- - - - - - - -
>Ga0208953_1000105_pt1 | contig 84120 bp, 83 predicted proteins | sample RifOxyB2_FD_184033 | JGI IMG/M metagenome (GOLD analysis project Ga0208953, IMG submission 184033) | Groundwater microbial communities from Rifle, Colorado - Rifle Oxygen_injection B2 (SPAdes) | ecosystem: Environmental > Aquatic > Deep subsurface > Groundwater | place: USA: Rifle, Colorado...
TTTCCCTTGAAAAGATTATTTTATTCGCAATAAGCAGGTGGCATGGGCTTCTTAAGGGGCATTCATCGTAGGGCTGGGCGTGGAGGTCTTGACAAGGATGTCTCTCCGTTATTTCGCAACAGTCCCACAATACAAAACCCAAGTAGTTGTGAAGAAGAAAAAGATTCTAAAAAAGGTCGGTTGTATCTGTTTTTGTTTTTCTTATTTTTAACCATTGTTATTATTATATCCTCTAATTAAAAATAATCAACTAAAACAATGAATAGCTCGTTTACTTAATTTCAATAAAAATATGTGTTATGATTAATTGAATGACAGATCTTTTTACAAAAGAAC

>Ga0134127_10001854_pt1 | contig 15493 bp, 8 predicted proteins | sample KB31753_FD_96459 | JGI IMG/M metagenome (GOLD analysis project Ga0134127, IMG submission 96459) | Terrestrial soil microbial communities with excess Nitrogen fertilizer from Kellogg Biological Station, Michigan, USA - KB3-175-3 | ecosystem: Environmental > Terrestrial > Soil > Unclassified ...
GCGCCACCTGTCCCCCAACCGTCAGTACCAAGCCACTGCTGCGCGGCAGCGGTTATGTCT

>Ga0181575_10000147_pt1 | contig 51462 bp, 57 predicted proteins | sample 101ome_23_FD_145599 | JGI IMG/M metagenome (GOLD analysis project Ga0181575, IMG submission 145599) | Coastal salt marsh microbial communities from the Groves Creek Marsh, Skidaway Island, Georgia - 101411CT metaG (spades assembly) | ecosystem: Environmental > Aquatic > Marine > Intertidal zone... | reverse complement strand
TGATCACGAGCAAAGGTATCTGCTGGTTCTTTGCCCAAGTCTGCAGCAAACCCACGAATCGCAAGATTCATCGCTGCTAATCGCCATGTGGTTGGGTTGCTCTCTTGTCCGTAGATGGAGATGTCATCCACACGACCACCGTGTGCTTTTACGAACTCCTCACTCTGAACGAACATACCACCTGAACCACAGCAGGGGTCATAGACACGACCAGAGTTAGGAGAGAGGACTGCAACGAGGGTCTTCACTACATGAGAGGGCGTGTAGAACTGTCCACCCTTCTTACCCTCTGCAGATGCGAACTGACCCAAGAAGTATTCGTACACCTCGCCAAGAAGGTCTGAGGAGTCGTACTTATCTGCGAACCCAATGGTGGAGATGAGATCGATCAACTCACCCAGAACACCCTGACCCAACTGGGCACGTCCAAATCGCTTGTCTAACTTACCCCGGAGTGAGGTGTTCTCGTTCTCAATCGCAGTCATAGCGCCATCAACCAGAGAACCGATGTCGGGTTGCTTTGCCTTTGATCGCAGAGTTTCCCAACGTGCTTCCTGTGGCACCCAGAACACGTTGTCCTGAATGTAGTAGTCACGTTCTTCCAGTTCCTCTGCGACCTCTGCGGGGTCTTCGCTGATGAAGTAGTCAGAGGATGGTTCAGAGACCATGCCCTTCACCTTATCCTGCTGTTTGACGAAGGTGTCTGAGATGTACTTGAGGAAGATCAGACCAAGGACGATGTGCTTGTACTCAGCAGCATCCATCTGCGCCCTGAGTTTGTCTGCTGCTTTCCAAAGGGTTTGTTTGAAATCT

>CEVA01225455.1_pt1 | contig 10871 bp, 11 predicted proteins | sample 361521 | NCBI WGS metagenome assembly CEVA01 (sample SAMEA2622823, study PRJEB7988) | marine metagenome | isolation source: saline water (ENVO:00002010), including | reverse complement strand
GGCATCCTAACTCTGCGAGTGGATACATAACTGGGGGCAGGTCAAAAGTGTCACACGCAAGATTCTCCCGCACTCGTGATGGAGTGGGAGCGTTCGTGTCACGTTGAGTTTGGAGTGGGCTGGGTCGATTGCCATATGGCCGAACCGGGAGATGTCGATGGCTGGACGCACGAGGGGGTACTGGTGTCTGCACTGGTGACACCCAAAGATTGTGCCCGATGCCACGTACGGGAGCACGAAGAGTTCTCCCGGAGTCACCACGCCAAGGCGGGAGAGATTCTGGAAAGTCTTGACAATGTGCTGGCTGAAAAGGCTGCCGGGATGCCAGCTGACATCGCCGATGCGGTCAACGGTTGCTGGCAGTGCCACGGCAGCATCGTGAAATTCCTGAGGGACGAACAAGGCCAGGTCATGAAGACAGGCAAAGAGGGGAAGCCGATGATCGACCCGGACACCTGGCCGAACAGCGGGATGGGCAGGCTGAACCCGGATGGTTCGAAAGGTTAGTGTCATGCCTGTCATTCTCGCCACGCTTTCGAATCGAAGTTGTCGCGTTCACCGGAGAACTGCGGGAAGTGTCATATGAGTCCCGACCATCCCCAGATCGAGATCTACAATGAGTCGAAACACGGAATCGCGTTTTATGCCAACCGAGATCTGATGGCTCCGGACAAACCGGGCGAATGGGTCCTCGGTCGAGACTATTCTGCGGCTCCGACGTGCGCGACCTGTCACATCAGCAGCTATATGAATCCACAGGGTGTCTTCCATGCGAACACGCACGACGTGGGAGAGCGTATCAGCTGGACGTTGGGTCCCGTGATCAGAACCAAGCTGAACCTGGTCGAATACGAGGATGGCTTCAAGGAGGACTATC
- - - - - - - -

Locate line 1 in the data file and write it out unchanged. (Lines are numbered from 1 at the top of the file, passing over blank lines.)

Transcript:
>Ga0208953_1000105_pt1 | contig 84120 bp, 83 predicted proteins | sample RifOxyB2_FD_184033 | JGI IMG/M metagenome (GOLD analysis project Ga0208953, IMG submission 184033) | Groundwater microbial communities from Rifle, Colorado - Rifle Oxygen_injection B2 (SPAdes) | ecosystem: Environmental > Aquatic > Deep subsurface > Groundwater | place: USA: Rifle, Colorado...